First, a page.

Editorial: Taxes and the need for them

Reducing taxes is not always the solution in municipal budgets

Complaining about property taxes is as old as the hills around Sooke. No one likes to pay taxes of any kind, but in order to maintain everything we have come to expect, we have to pay for it. Since the municipality doesn’t earn money on its own, then it is the residents and businesses who pay. Pretty simple basic fact.

Commercial enterprises do pay a lot more tax, that is a fact. Is it fair? Probably not. If there was more of a commercial base in Sooke, then there is the chance taxes would go down for all. Of course we could use more businesses in the town core, but because we are a bedroom community this is unlikely on a larger level. Yes, we can supply the basics, but people being as they are will still drive to “town” to shop. They just think they’ll find bargains and more selection.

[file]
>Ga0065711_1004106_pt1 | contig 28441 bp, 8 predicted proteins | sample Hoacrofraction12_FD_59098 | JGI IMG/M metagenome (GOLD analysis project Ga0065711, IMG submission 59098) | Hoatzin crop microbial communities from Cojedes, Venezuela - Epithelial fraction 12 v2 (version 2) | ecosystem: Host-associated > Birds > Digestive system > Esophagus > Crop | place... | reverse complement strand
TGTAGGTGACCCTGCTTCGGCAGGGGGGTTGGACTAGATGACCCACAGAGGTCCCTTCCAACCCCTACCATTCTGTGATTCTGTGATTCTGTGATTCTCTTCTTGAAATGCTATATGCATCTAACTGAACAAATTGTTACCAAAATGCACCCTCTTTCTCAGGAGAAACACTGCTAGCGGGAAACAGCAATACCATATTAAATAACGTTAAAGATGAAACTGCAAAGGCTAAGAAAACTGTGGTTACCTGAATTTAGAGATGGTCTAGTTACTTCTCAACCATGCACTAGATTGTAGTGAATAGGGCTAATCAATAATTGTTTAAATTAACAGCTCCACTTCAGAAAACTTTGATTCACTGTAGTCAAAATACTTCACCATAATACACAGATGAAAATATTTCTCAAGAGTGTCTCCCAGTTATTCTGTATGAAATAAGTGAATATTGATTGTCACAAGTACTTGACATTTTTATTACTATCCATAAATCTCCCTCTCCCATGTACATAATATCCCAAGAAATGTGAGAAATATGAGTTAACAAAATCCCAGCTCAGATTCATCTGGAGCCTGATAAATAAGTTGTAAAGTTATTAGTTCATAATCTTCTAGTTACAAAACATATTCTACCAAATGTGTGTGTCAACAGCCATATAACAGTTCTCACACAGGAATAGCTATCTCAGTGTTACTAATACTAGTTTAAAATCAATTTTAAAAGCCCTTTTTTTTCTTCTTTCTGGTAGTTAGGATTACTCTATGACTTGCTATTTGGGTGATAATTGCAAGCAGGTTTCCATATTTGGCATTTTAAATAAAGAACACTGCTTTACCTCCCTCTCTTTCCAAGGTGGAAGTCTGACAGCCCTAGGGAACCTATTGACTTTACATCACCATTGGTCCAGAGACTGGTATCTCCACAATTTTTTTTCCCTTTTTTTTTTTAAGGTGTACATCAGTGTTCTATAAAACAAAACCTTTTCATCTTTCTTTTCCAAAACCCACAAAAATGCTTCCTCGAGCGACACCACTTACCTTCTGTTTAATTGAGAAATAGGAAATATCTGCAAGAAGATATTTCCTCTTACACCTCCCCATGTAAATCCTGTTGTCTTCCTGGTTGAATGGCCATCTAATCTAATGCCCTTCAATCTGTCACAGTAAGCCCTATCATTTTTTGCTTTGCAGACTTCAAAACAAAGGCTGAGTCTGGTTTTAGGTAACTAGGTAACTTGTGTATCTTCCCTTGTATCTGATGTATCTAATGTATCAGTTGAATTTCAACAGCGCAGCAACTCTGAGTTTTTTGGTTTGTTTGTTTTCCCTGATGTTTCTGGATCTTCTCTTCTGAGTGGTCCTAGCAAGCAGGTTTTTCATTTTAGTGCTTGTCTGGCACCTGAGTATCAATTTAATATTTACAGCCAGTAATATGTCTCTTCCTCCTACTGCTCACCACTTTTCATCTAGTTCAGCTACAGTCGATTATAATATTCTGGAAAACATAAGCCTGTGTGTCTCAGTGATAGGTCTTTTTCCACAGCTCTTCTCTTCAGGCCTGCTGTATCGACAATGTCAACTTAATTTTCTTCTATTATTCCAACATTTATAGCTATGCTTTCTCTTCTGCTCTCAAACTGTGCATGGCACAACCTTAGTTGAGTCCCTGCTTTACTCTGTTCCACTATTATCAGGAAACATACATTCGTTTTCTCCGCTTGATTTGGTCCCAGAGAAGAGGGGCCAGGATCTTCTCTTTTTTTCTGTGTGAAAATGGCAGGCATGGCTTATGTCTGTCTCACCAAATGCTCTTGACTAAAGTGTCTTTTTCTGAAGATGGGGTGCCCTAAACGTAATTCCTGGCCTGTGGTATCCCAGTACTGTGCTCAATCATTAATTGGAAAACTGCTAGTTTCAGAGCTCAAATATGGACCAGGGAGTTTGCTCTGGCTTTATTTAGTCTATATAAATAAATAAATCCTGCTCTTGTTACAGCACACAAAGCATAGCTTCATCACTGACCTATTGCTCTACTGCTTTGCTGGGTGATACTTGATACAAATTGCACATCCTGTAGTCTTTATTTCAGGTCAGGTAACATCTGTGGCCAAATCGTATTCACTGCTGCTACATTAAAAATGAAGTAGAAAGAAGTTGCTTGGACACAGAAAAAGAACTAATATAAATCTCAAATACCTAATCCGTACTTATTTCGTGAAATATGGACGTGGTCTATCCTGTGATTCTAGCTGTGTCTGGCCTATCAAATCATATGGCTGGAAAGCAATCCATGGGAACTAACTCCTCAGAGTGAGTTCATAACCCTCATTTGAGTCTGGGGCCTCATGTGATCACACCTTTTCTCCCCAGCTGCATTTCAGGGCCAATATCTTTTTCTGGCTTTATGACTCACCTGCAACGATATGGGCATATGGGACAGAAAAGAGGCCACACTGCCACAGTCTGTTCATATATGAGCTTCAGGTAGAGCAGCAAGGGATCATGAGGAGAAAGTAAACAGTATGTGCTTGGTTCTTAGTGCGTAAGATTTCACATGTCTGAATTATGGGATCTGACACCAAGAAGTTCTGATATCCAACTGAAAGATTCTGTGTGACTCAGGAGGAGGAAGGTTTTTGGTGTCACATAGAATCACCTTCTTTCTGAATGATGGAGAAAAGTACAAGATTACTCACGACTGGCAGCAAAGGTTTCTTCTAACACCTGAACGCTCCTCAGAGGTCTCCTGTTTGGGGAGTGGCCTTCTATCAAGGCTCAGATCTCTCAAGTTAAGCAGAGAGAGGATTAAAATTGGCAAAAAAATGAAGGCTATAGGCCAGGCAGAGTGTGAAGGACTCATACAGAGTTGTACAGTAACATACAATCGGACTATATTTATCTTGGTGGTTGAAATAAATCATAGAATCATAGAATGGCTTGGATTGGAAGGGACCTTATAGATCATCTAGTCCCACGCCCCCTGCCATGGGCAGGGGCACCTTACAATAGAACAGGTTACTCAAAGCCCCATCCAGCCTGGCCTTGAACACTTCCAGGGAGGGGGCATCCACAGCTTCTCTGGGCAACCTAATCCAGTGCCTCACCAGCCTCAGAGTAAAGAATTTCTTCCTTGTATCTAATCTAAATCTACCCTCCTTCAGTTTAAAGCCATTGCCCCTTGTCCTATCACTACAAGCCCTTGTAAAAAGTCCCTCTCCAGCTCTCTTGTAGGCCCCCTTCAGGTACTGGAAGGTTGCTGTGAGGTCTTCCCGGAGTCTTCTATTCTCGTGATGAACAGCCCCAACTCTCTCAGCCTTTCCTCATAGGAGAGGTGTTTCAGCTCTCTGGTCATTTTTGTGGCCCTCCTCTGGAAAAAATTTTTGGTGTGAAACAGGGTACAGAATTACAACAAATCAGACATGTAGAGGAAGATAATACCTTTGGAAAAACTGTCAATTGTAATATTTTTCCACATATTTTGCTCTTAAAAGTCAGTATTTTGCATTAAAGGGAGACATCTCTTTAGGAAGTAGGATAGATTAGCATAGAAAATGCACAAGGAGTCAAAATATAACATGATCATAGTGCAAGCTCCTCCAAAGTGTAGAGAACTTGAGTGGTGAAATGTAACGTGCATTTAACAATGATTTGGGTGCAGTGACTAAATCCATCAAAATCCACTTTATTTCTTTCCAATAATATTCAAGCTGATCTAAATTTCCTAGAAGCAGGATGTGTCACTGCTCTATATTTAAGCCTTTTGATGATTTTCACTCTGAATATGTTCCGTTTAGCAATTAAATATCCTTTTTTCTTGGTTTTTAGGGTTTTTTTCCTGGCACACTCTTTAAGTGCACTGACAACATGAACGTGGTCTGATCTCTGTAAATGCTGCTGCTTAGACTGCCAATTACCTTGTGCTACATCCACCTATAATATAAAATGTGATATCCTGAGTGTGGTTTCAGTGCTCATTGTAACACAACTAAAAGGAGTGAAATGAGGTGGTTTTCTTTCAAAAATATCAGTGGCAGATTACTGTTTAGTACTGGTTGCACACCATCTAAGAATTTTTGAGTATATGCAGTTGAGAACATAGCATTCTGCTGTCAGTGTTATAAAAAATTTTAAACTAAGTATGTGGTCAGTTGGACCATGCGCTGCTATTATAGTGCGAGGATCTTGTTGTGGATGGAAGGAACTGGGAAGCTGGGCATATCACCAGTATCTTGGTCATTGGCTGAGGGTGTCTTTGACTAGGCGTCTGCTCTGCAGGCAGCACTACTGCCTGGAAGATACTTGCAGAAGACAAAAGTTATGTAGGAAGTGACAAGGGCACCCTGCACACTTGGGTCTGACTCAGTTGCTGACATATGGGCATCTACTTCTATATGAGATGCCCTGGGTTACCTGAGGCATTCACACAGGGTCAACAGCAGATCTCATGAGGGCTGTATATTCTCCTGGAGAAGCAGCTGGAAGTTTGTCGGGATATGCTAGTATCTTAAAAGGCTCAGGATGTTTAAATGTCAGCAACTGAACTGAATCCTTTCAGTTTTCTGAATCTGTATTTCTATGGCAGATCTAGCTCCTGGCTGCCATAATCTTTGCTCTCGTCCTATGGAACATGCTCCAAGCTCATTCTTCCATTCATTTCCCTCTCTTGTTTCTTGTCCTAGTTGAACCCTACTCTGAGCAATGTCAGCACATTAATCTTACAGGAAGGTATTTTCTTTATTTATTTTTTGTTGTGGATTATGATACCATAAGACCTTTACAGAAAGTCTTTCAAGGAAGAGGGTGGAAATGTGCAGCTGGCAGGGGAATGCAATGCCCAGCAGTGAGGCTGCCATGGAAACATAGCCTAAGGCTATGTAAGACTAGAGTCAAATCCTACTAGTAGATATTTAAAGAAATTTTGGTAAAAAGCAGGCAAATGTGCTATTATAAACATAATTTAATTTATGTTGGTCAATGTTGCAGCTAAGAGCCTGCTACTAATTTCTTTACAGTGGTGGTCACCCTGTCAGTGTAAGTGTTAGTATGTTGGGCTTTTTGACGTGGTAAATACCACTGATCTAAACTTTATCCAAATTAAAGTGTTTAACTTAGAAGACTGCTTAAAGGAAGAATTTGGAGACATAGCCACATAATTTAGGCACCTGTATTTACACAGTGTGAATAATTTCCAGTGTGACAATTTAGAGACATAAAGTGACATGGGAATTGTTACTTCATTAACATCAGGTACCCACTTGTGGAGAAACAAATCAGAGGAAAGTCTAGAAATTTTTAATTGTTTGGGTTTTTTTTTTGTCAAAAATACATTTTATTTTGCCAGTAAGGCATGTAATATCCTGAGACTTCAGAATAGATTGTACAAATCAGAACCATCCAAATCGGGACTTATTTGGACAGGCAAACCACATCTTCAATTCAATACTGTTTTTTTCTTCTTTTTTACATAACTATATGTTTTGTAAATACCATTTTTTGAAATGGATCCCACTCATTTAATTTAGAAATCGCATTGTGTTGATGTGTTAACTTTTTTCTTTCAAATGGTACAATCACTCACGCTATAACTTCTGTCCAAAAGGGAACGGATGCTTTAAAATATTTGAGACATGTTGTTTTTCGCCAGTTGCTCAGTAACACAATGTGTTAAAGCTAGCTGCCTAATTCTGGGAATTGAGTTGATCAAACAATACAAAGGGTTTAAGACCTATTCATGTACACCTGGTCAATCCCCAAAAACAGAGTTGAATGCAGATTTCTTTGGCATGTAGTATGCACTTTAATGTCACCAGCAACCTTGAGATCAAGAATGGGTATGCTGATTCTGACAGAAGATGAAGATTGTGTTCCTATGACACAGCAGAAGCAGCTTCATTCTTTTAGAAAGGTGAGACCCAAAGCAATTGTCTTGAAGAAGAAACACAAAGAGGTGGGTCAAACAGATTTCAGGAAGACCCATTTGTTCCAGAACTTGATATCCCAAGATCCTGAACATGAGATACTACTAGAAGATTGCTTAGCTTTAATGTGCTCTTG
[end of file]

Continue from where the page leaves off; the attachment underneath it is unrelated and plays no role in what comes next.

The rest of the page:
To lower the taxes on commercial would mean that to maintain the same budget then the residents would have to pay more. Can the district cut their expenses? Probably somewhat, but what would you want to do without? Fire and police protection? Staff? Community grants? Library? Yes taxes have gone up, but so have the services,  road improvements, obligations and expenses.

It is easy to complain but when you want things to happen in your community then you have to be prepared to pay for it. The huge rallying cry in elections is often taxes and while some may want to change the rates, it is not as easy as all that. It’s a complicated business and that’s why we have financial officers who can put the dollars in the right columns.

People want their property values to remain high in case they want to sell and they want them low when the tax bill comes in. You can’t have it both ways.

Like the old saying by Benjamin Franklin goes,  “In this world nothing can be said to be certain, except death and taxes.”

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